November 5, 2014
Let me throw another five-star review of the Pentel Kerry on the pile.
It has a quirky design. There's a big, knurled metal ferrule in the center of
the barrel. The cap is made of anodized aluminum, but the colored portions of
the barrel are plastic. The colors never quite match (except maybe in the black
version). There's a push-button cap on the barrel that conceals spare leads and
another on the cap that conceals the eraser. Quirky.
The genius of the Kerry is that all of these seemingly idiosyncratic features
contribute to a perfect whole. The beautifully anodized aluminum cap couldn't be
plastic because it must resist substantial tensile forces where it clips onto
the barrel. The plastic portions of the barrel couldn't be anodized aluminum to
match the cap, because they would scratch everytime the metal cap was posted.
The chunky knurled ferrule couldn't be small or plastic because it forms a rigid
shoulder onto which the cap snaps along with spring detents which are held in
place against the ferrule by the plastic portions of the barrel which must
thread deeply into the ferrule to resist the force of the cap against the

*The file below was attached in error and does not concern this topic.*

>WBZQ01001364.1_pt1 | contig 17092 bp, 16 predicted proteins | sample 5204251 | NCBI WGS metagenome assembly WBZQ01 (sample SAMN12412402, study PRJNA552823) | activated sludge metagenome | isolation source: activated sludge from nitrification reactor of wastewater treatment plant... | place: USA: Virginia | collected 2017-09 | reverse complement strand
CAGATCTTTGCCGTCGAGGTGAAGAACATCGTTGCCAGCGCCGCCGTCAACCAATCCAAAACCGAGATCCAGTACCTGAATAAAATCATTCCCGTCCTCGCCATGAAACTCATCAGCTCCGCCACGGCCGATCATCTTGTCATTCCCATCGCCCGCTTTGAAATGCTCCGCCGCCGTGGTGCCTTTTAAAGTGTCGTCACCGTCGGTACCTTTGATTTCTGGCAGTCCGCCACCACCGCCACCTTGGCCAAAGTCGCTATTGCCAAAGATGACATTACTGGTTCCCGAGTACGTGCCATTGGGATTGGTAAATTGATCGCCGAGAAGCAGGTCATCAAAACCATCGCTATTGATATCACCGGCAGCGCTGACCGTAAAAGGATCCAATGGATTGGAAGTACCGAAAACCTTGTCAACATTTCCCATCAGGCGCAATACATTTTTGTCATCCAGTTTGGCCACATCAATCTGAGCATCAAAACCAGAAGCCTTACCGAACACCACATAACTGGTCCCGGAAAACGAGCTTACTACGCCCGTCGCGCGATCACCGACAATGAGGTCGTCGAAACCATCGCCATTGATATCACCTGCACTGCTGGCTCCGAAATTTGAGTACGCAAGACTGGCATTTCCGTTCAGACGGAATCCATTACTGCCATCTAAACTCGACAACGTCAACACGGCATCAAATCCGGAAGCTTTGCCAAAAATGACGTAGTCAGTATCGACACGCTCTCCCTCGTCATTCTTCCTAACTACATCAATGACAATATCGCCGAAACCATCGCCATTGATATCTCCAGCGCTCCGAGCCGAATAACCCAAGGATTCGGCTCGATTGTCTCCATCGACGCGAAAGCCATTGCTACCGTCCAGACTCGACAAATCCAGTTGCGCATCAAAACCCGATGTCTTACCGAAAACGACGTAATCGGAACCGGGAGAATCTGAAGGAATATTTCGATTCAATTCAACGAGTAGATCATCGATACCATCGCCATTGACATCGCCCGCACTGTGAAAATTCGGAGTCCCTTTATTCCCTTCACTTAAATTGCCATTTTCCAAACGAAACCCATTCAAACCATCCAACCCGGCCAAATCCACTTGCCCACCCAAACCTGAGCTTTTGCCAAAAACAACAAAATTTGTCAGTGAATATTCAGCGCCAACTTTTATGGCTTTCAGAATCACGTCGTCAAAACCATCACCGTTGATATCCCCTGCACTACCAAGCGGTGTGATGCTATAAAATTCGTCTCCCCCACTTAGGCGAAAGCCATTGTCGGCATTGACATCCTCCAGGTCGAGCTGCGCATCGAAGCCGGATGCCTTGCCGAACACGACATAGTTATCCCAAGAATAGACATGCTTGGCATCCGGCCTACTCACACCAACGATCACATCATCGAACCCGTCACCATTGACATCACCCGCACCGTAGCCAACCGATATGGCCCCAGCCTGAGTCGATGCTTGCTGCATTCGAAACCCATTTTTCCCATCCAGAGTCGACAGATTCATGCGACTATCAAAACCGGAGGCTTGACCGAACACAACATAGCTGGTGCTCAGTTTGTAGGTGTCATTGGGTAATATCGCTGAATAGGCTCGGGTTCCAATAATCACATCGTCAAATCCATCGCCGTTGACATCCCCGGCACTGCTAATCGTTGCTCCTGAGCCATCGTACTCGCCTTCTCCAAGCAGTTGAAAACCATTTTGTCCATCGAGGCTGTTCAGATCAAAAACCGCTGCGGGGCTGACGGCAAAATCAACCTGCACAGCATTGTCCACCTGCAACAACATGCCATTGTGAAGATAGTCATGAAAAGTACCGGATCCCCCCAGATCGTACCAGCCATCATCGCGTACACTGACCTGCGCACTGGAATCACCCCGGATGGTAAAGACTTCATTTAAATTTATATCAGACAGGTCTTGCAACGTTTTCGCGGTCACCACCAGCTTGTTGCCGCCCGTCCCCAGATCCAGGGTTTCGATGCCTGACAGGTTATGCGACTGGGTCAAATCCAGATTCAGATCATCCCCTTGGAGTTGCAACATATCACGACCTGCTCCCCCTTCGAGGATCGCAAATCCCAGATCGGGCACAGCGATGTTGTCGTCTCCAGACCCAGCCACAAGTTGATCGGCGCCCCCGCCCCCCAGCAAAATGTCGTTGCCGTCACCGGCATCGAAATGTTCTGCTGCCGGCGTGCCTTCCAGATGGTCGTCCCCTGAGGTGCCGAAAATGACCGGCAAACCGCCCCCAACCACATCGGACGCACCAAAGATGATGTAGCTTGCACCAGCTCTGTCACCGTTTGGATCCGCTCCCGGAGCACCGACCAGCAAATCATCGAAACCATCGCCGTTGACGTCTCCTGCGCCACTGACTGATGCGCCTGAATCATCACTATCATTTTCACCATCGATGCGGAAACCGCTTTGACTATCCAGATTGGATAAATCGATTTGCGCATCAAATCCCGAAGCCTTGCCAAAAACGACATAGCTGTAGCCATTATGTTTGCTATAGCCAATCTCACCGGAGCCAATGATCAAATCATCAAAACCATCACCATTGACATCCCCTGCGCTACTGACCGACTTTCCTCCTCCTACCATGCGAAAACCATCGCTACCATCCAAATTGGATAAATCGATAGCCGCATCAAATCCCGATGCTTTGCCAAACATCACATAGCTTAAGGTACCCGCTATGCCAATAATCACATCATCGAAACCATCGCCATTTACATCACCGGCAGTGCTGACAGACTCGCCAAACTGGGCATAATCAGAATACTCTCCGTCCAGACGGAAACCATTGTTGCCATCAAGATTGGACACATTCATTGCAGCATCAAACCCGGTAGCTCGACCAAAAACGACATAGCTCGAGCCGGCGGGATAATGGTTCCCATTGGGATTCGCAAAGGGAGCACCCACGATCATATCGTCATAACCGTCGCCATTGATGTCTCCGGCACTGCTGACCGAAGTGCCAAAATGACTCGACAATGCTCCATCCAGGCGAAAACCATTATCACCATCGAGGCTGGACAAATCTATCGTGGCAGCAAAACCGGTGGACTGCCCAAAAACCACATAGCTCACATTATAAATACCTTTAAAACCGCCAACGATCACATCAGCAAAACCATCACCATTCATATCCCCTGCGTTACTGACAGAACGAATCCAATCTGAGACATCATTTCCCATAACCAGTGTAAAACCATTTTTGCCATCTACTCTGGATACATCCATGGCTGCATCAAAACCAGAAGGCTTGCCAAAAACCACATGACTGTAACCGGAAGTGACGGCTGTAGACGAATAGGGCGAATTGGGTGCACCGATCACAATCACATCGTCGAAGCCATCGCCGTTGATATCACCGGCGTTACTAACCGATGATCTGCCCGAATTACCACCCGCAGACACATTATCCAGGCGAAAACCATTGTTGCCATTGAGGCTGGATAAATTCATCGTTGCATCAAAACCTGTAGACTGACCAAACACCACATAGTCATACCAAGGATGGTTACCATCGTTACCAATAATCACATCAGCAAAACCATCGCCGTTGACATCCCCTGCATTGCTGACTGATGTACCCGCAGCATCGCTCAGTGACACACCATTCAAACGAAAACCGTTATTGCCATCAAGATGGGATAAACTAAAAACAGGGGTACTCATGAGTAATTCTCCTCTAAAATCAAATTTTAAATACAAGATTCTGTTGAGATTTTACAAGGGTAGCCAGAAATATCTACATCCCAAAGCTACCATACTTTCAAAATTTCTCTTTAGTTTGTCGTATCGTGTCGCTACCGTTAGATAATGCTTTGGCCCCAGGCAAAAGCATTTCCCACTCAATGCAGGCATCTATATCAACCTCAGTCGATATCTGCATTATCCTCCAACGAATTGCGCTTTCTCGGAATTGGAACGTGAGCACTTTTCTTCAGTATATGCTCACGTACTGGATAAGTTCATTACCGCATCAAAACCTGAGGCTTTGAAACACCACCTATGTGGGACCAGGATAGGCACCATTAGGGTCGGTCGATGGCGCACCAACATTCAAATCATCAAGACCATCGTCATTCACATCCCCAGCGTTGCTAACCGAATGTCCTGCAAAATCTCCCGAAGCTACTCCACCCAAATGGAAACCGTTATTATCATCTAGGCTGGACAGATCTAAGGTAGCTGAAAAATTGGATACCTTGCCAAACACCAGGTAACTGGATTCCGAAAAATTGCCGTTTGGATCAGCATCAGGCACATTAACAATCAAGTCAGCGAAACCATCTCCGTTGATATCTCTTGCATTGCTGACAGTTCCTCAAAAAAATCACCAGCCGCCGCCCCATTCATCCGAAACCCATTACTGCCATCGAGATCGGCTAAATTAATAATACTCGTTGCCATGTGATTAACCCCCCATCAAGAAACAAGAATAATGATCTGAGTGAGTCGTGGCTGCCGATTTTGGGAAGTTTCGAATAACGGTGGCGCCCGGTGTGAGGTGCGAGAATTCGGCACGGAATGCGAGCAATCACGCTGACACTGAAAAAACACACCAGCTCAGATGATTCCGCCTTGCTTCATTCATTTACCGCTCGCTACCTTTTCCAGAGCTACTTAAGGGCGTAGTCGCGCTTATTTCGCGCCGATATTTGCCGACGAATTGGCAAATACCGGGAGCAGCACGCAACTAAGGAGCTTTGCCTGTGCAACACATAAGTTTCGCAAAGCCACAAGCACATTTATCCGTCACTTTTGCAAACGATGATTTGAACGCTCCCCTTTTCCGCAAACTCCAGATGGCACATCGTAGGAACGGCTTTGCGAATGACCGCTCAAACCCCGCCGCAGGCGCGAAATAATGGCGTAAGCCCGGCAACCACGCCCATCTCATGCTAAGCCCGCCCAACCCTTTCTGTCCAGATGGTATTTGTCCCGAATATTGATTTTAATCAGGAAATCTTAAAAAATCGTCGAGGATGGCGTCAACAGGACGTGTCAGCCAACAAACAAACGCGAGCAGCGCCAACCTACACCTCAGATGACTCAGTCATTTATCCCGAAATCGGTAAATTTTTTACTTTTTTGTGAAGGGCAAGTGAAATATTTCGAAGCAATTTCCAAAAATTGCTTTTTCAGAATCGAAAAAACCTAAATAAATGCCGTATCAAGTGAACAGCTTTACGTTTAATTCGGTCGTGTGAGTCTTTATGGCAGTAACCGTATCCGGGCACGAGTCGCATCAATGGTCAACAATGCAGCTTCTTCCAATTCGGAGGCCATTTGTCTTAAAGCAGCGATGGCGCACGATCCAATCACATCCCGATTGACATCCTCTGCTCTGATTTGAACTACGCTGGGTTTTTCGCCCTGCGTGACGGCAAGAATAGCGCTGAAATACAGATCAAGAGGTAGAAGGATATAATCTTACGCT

shoulder. The complexity of this ferrule/spring retaining mechansim ensures that
the cap stays on tightly and never rattles even after years of use. The two
pushbuttons work in unison when the cap is posted to transfer the knock from the
outer button to the inner. Another system could be used, such as that used by
the Tombow Zoom 505 pencil, another capped mechanical pencil. The Tombow's inner
pushbutton is shaped such that the cap snaps onto it. So the cap becomes the
pushbutton when posted. It's a nice pencil, but the cap is a sloppy rattling
mess when posted. And because the cap and barrel are both metal, the barrel
I've studied the Kerry. Its cap is constructed from no less that eight parts,
not including the eraser and its seating clamp. Pentel has been making this
pencil for nearly 45 years. If they could simplify the cap, they would. It
simply cannot be improved upon. The rest of the pencil, likewise. The mechanism
remains all metal unlike many other "high-end" mechanical pencils, and yet this
masterpiece is only $20. I don't know how they make money selling what is
clearly a $50-$100 pencil for $20. Amazing.
On a personal note, I sketch incessantly. I carry a Kerry in my pocket almost
always. If my shirt doesn't have a pocket, I toss it in my pants pocket. The
Kerry is compact, and strong. It doesn't ruin my pants and doesn't get ruined
itself. My favorite color currently available is the blue of the 0.5 mm model,
which is why this review is on this page. I prefer 0.7 mm lead thickness though,
so I switched out the mechanism with that from the darker blue 0.7 mm model. I
use a dark, 2B lead and the thicker lead lasts longer. I wish it came in 0.9 mm.
And I wish they re-introduced the brighter green from the 1980s instead of the
dreary olive green.
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